This is a simple principle that you should use for your game, especially when you’re playing a brand new golf course. Unless you’re breaking 80 regularly, I suggest taking a more conservative approach instead of going after every flag. While some shots will warrant it, like a wedge, especially if the pin isn’t tucked, too many people go after each flag. 

The problem with flag hunting 18 times during the round, is that you will end up short-sided a lot more often. While you might get a few closer birdie putts, you might also get more bogeys or even doubles as well. If you’re playing a new golf course, the odds increase even more.

Instead, play it safer and hit toward the center of the green. This will give you more birdie putts, fewer lost balls, and more chances for a tap in par. Not to mention, fewer tough chips, pitches, and flop shots over bunkers.

Plus, you will likely avoid rules questions and keep up pace of play. Remember, par is always a great score.

8. Stay Patient During The Round

If you’re like most golfers, you always want to shoot your best round every time you tee it up. I’m the same way, trust me, I get it. While it’s awesome to play new golf courses, you should also give yourself some forgiveness if you don’t’ card your best round of the year.

Instead, make a concerted effort to stay patient during the entire round. You might hit a shot that you think is perfect but it ends up in some nasty rough or even OB because you’ve never played the course before. Sometimes the golf Gods don’t always reward a good swing.

If something like this happens, you can’t get mad at yourself. This will only make it harder to have the right attitude over every shot. 

9. Keep The Round Casual

As I’ve mentioned throughout this post, playing a new golf course is exciting but it’s usually challenging as well. Here are a few ways to keep it casual so you can enjoy the round.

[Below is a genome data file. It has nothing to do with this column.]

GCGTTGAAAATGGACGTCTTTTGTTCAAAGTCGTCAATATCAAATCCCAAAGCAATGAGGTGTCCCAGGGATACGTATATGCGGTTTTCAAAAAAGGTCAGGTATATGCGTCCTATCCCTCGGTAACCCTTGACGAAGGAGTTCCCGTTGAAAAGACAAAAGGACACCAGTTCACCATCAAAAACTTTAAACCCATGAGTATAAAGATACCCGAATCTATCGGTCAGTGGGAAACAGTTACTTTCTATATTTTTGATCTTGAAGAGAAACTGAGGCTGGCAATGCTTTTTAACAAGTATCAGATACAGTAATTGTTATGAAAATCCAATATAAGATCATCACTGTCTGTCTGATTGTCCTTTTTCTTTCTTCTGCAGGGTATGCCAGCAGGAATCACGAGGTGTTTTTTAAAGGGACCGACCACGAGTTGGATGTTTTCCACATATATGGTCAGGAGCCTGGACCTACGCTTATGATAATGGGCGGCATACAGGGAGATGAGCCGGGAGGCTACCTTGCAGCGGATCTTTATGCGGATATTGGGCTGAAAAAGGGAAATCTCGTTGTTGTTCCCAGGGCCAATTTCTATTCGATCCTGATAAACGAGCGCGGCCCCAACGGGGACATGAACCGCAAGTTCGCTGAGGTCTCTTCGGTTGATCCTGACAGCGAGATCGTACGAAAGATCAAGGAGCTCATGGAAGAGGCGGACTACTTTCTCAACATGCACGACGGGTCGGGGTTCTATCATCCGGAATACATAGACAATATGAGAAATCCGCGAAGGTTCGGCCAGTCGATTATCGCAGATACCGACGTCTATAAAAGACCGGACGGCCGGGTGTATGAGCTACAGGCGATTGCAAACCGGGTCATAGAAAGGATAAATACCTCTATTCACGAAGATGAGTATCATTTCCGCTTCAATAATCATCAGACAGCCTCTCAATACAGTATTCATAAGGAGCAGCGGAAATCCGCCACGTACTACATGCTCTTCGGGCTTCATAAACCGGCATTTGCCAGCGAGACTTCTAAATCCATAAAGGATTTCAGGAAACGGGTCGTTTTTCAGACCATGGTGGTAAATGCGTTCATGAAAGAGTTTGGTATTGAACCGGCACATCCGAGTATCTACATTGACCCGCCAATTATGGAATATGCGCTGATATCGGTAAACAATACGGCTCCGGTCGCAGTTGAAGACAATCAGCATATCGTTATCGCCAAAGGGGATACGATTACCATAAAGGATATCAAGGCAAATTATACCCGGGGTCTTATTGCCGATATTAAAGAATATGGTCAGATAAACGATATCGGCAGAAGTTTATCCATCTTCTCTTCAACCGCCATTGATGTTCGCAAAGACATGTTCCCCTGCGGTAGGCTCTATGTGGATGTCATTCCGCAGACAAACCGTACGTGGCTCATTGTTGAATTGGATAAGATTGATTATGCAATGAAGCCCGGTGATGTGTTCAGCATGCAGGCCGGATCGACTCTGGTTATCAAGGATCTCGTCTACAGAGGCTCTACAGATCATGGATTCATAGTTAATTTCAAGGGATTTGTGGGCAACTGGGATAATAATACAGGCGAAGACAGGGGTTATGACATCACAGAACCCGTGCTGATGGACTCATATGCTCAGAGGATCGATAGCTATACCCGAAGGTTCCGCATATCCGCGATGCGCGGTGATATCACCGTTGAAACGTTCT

Skip The Scorecard  

While this might be hard for a lot of you competitive golfers reading this, don’t feel like you have to always keep score. If you’re playing a new course that has a reputation for being notoriously difficult, maybe play for the experience and enjoy your first time out.

Choose Match Play

If you’re too competitive of a player and can’t imagine not keeping score, another strategy is to do a match play format with a buddy. With match play rules, you don’t have to finish the hole out if things are going south. This match format is helpful when you’re going to make a snowman or already lost a sleeve of balls and ready to move on.

I feel match play is a good way for players to experience a course and still have a great time first time out. Plus, match play allows you to play more aggressive and take more risks as you can only lose by one shot on every hole. 

10. Enjoy The Round

Remember, playing a new golf course is supposed to be fun.

Even if you don’t play your best round, make sure that it’s still a great experience with friends and family. There’s nothing worse than having playing partners who gets mad and accepts Tiger-like miracles during the first round on a brand new courses.

And if you’re planning to play a tournament or competitive match at a new course, I always recommend getting a practice round in. That will make it a lot easier to shoot lower scores as you will already have a game plan for each hole. 

Wrapping Up

Start using these ten tips to set yourself up for success the next time to get to play a new set of links, even if you’re a beginner.

Don’t get me wrong, I love playing new golf courses but I understand that it won’t always be easy. There’s something special about seeing a brand new course and seeing how your game matches the layout and difficulty. But having the right attitude before you ever hit a shot is crucial to playing your best golf.

In most cases, I find that I’m much more focused than a normal round of golf at a course I play regularly. A little extra focus will help you find the best strategy for each hole and ensure you go through your entire pre-shot routine as well.

Most importantly, have a great time!

Golf is still a game, even though we all want to shoot our best round yet. I’m confident these ten rules for success will help you look like a course pro even if it is your first time out. 

Which of these tips are your favorite?

Let us know in the comments.

2 thoughts on “How to Play on a New Golf Course for the First Time”

  1. I like how you mentioned playing the right tees first so you can score better. I’m trying out different golf courses to find a country club that I feel comfortable with. Looks like I need to do more research before choosing one.

  2. It’s difficult to settle on one since virtually all are spot-on. Thinking about my better rounds on new courses (or even courses I play infrequently); they generally come when I play with a sense of calm and enjoyment to be there.
    That typically means I got there early enough for a relaxed warm-up, my electronics are working, all the equipment is present and accounted for, and I’m playing w/o a need to prove something.
    Subsequently, there are multiple tips you’ve mentioned that apply. Thank you Charlie for another great post!